§ Mr. Andrew Turner
To ask the Secretary of State for Work and Pensions if he will make a statement on(a) the objectives of the forthcoming media campaign against benefit fraud and (b) its planned budget. 
§ Malcolm Wicks
The Targeting Fraud campaign is part of our long-term strategy to underline our message that benefit fraud will not be tolerated.
Evaluation shows that public attitudes are moving in the right direction as a result of the campaign. We have adapted our strategy to keep messages fresh as we respond to the evaluation of the advertising. We will be considering the future development of the campaign in the light of the evaluation of the latest phase, which ran from September 2001 to March 2002.
Expenditure on the pilot phase of the campaign was £2.2 million spanning the financial years 1999–2000 and 2000–01. The initial spell of national advertising in March 2001 cost £4.6 million and £8.9 million was spent on the campaign running from September 2001 to March 2002.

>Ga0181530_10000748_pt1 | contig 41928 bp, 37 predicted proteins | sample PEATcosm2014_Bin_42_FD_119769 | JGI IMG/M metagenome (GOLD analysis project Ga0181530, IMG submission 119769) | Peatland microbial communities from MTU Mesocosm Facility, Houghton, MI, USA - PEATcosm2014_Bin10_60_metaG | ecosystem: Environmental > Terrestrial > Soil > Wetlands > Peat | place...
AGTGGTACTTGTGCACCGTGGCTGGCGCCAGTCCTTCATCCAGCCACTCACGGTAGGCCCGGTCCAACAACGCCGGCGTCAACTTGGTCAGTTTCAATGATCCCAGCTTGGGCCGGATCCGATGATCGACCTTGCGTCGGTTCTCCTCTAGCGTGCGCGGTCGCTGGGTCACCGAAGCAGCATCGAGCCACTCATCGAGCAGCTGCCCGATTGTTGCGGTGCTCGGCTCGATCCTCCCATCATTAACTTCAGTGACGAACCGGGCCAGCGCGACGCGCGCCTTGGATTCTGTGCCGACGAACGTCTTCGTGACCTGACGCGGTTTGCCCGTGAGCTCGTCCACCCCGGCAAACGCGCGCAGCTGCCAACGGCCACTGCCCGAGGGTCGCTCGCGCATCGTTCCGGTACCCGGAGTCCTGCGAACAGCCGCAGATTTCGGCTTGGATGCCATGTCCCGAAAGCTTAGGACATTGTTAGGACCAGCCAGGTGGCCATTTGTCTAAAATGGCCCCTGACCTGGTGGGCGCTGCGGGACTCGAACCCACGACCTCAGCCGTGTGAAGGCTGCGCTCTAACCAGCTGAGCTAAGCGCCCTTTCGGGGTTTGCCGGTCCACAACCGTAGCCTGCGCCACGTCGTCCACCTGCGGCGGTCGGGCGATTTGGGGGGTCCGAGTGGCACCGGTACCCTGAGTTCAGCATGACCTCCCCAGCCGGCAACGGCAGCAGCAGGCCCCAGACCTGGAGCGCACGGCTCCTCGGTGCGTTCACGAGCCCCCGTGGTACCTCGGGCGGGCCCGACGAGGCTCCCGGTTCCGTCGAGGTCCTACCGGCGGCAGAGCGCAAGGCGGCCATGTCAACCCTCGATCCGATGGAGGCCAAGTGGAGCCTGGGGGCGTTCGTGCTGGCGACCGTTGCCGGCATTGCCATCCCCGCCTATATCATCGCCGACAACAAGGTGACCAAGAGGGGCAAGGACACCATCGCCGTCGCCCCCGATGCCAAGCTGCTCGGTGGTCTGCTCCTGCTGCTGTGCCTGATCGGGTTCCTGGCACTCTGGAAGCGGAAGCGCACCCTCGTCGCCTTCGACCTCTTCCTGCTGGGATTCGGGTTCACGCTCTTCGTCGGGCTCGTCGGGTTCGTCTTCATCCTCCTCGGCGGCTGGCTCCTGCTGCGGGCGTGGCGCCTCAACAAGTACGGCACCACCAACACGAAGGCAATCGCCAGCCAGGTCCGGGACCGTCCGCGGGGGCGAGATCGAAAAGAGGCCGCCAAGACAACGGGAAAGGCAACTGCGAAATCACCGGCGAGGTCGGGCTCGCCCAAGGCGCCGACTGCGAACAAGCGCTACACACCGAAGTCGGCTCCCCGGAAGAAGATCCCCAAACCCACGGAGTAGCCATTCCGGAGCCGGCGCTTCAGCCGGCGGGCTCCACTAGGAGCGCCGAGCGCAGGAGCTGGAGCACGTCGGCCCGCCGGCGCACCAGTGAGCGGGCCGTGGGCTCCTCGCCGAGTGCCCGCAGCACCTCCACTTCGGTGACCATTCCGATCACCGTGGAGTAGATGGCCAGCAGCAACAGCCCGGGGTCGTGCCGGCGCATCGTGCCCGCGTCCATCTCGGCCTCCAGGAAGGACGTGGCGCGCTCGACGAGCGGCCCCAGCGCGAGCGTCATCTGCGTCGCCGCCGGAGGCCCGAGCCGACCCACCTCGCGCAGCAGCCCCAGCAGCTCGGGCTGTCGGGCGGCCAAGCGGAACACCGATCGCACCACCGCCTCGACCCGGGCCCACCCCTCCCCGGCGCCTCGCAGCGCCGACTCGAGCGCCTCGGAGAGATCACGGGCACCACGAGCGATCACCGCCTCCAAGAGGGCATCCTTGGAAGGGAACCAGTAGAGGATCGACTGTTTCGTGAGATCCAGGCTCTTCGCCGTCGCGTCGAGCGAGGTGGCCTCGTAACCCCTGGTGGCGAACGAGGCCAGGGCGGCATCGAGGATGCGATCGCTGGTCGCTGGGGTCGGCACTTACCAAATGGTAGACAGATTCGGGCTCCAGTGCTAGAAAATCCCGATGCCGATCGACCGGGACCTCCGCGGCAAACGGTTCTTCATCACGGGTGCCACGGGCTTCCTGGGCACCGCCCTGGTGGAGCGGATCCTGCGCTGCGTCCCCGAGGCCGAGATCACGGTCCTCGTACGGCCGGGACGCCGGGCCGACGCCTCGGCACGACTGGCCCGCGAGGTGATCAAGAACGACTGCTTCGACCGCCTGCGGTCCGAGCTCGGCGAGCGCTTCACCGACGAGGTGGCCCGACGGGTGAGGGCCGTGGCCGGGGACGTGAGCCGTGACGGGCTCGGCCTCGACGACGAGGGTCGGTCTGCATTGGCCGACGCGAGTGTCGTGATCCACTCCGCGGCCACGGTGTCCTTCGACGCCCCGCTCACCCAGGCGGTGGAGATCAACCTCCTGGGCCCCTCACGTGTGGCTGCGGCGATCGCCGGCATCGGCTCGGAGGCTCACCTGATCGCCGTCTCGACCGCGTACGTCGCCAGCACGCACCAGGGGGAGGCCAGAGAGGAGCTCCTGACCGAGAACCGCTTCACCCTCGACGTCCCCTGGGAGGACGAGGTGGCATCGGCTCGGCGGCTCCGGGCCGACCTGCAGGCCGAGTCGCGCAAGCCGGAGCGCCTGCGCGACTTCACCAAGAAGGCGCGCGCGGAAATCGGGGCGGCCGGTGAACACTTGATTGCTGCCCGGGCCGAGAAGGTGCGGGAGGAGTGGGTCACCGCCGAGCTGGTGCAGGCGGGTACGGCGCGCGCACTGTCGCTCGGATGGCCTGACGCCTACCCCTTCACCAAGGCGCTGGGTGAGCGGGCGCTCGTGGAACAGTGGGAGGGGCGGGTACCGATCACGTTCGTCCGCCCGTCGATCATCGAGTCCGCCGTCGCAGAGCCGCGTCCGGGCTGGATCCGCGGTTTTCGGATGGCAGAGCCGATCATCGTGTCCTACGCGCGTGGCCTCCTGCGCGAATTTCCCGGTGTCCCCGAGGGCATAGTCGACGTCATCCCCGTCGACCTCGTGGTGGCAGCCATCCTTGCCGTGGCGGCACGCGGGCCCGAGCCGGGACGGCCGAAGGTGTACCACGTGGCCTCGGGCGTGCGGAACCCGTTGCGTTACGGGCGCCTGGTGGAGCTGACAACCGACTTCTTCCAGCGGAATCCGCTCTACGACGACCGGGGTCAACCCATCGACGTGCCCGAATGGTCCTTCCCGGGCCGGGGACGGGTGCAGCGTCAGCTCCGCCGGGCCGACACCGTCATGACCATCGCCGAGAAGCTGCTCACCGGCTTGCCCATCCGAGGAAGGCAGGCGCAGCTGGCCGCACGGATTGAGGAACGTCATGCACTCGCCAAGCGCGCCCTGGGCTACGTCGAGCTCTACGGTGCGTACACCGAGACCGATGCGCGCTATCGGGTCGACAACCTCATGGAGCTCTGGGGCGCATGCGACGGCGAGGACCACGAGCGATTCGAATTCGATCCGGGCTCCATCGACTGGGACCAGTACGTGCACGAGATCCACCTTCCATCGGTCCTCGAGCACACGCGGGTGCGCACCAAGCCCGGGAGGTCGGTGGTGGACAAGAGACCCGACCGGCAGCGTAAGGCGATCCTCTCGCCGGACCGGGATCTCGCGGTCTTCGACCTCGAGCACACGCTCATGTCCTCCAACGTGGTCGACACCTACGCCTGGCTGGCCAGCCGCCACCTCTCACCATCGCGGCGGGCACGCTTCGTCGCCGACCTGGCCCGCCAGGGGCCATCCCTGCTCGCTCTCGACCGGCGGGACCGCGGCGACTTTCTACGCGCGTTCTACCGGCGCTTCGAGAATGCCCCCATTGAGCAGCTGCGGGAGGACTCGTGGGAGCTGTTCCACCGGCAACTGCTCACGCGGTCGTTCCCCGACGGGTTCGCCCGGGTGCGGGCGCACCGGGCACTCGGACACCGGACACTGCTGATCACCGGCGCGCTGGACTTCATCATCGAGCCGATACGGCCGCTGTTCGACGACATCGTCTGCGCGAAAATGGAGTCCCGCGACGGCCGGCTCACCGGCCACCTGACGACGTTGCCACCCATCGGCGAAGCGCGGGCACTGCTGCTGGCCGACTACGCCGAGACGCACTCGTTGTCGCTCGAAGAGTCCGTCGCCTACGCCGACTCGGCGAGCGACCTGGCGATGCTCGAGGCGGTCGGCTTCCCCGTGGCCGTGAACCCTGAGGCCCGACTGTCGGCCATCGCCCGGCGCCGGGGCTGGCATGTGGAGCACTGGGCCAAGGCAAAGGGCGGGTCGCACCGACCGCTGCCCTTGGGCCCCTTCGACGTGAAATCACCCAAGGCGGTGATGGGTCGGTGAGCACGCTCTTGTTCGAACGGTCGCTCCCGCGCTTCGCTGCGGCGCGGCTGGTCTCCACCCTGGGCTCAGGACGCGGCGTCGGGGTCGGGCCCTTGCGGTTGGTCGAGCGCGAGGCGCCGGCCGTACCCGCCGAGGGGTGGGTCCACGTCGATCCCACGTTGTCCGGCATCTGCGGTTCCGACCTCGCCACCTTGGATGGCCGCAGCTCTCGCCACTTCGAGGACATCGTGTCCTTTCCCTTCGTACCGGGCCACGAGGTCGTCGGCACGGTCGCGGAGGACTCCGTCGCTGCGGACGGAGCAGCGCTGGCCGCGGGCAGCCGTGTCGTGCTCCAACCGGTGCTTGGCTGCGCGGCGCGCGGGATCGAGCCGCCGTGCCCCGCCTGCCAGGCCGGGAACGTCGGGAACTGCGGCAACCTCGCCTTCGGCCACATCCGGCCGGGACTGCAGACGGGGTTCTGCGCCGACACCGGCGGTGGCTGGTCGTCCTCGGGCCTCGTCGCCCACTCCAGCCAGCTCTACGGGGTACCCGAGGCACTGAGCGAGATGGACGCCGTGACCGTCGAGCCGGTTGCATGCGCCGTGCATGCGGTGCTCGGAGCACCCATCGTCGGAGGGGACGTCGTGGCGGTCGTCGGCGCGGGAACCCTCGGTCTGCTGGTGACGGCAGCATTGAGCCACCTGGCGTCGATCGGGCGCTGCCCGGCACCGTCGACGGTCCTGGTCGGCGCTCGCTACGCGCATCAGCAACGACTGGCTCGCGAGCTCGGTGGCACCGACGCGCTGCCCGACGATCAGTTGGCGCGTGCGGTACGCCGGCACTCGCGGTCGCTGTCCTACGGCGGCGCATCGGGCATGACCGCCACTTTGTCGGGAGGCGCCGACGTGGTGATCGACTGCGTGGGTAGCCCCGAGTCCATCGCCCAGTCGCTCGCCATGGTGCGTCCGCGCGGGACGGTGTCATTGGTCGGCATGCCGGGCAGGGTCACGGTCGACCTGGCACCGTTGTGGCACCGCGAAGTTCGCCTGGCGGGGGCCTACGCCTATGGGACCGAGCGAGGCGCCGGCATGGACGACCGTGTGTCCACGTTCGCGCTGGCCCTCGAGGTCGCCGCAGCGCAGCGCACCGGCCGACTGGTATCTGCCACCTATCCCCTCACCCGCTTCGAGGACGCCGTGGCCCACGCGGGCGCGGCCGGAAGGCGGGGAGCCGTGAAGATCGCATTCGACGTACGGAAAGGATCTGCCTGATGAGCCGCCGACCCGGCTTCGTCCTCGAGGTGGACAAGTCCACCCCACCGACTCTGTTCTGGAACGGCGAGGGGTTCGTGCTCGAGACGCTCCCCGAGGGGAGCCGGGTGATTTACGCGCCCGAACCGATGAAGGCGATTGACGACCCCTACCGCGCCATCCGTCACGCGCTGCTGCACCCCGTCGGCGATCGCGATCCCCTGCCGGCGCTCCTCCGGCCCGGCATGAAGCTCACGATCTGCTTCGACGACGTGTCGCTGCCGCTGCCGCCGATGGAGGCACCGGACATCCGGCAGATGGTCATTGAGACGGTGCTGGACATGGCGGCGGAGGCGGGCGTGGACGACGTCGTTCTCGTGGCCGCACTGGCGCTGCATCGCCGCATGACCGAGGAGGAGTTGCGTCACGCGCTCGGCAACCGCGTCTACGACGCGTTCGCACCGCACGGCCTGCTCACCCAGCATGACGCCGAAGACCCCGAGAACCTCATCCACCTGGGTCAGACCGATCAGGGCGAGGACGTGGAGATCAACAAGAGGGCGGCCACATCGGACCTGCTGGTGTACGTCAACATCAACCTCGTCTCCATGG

§ Kevin Brennan
To ask the Secretary of State for Work and Pensions how many individual cases of benefit have been written off in the last five years; and what their financial value was. 
§ Malcolm Wicks
[holding answer 25 February 2003]As part of our strategy to reduce losses from fraud and error and improve the collection of debt, in April 2001 we established the Debt Management organisation within the Department. The key priorities of Debt Management include achieving an increase in overall recoveries and a long-term reduction in debt stocks, and100W improving the financial control of processes and the overall efficiency of debt organisation through the establishment of specialised Debt Centres.
In the financial year 2001–02 approximately 102,000 individual overpayments with a total value of £54 million were written off for a variety of reasons, including cases where recovery would have caused excessive hardship, or would not have been cost effective.
In addition, under the easement package agreed with HMT approximately 390,000 overpayments worth approximately £95 million that were identified as non recoverable from the outset were written off on the basis of an average value rather than an actual calculation. Information for earlier years is not available.